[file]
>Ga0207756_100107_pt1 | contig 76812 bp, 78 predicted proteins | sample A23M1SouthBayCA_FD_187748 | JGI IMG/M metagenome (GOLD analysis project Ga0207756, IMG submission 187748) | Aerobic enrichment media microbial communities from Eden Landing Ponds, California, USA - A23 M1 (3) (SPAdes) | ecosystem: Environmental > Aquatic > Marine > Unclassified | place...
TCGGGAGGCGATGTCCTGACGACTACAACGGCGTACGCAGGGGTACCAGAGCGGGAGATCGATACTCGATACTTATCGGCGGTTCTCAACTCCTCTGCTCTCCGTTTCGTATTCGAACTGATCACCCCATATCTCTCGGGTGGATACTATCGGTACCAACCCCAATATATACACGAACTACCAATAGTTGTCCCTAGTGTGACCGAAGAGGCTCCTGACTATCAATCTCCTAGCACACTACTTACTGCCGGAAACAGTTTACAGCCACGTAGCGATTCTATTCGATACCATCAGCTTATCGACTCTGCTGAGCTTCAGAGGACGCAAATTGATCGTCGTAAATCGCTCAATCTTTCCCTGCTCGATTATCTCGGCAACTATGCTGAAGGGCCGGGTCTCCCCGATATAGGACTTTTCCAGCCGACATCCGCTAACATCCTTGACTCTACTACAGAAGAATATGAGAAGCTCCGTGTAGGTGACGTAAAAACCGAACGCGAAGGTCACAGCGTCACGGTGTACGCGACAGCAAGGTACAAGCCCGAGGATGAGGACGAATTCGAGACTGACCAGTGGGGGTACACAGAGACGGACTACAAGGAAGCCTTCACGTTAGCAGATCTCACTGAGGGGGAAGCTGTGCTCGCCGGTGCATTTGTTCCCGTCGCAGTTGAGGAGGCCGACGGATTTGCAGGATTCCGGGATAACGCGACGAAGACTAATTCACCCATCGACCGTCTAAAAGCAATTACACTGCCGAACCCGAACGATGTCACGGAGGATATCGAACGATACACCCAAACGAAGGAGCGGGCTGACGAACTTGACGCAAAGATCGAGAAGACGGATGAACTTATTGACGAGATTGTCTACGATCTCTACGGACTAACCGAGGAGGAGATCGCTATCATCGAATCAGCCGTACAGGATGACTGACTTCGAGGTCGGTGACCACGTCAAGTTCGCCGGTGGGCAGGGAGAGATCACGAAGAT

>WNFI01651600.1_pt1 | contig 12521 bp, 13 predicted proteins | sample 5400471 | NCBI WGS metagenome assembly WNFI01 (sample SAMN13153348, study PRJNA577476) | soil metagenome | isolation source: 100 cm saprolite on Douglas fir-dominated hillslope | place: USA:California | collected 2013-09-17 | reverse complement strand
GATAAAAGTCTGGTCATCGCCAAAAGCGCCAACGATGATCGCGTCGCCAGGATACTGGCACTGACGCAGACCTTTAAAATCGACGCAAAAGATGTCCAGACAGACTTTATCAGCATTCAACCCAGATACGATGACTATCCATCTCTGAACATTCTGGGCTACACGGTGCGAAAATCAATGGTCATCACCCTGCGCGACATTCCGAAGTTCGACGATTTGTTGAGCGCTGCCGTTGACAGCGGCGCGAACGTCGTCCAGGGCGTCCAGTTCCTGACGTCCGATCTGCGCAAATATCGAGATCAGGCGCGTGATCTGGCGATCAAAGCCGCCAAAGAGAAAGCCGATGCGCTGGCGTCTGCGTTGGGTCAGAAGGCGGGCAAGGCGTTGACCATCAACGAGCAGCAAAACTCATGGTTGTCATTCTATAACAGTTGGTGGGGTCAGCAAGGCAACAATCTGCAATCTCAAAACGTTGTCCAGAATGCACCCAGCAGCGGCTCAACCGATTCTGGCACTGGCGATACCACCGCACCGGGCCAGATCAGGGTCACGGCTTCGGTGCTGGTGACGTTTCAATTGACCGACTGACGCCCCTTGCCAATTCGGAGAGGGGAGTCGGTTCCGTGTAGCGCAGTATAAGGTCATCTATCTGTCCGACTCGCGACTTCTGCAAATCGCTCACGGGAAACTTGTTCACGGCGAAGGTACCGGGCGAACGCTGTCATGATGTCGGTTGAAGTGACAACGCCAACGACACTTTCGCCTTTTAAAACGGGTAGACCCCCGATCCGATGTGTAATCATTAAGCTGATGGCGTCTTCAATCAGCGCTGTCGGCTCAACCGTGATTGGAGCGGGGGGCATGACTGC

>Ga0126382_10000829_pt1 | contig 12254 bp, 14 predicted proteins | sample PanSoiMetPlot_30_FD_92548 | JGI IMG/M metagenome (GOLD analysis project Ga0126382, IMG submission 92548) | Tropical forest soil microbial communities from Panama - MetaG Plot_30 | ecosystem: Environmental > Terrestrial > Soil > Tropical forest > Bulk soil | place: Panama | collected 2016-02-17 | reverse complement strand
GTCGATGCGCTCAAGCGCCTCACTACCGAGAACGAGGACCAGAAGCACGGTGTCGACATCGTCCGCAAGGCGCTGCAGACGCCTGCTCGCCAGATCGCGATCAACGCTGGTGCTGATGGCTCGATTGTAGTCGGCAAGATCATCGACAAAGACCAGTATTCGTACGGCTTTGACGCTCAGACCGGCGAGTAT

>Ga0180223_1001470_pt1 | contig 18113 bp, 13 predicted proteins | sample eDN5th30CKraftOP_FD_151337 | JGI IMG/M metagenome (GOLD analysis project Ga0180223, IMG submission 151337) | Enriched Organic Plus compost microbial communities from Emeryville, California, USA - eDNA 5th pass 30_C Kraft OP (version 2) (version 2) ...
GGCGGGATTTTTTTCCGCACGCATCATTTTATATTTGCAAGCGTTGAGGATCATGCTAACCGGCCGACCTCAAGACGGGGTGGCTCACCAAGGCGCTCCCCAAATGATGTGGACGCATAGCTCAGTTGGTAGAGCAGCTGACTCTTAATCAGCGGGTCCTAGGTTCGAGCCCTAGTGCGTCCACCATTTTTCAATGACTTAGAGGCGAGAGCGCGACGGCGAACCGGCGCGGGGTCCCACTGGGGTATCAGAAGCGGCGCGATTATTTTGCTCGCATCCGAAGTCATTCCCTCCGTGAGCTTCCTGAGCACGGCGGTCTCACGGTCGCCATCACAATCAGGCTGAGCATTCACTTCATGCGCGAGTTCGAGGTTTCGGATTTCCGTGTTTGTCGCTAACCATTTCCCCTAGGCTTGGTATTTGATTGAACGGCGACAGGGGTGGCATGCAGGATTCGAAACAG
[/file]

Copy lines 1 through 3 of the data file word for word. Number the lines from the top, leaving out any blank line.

>Ga0207756_100107_pt1 | contig 76812 bp, 78 predicted proteins | sample A23M1SouthBayCA_FD_187748 | JGI IMG/M metagenome (GOLD analysis project Ga0207756, IMG submission 187748) | Aerobic enrichment media microbial communities from Eden Landing Ponds, California, USA - A23 M1 (3) (SPAdes) | ecosystem: Environmental > Aquatic > Marine > Unclassified | place...
TCGGGAGGCGATGTCCTGACGACTACAACGGCGTACGCAGGGGTACCAGAGCGGGAGATCGATACTCGATACTTATCGGCGGTTCTCAACTCCTCTGCTCTCCGTTTCGTATTCGAACTGATCACCCCATATCTCTCGGGTGGATACTATCGGTACCAACCCCAATATATACACGAACTACCAATAGTTGTCCCTAGTGTGACCGAAGAGGCTCCTGACTATCAATCTCCTAGCACACTACTTACTGCCGGAAACAGTTTACAGCCACGTAGCGATTCTATTCGATACCATCAGCTTATCGACTCTGCTGAGCTTCAGAGGACGCAAATTGATCGTCGTAAATCGCTCAATCTTTCCCTGCTCGATTATCTCGGCAACTATGCTGAAGGGCCGGGTCTCCCCGATATAGGACTTTTCCAGCCGACATCCGCTAACATCCTTGACTCTACTACAGAAGAATATGAGAAGCTCCGTGTAGGTGACGTAAAAACCGAACGCGAAGGTCACAGCGTCACGGTGTACGCGACAGCAAGGTACAAGCCCGAGGATGAGGACGAATTCGAGACTGACCAGTGGGGGTACACAGAGACGGACTACAAGGAAGCCTTCACGTTAGCAGATCTCACTGAGGGGGAAGCTGTGCTCGCCGGTGCATTTGTTCCCGTCGCAGTTGAGGAGGCCGACGGATTTGCAGGATTCCGGGATAACGCGACGAAGACTAATTCACCCATCGACCGTCTAAAAGCAATTACACTGCCGAACCCGAACGATGTCACGGAGGATATCGAACGATACACCCAAACGAAGGAGCGGGCTGACGAACTTGACGCAAAGATCGAGAAGACGGATGAACTTATTGACGAGATTGTCTACGATCTCTACGGACTAACCGAGGAGGAGATCGCTATCATCGAATCAGCCGTACAGGATGACTGACTTCGAGGTCGGTGACCACGTCAAGTTCGCCGGTGGGCAGGGAGAGATCACGAAGAT

>WNFI01651600.1_pt1 | contig 12521 bp, 13 predicted proteins | sample 5400471 | NCBI WGS metagenome assembly WNFI01 (sample SAMN13153348, study PRJNA577476) | soil metagenome | isolation source: 100 cm saprolite on Douglas fir-dominated hillslope | place: USA:California | collected 2013-09-17 | reverse complement strand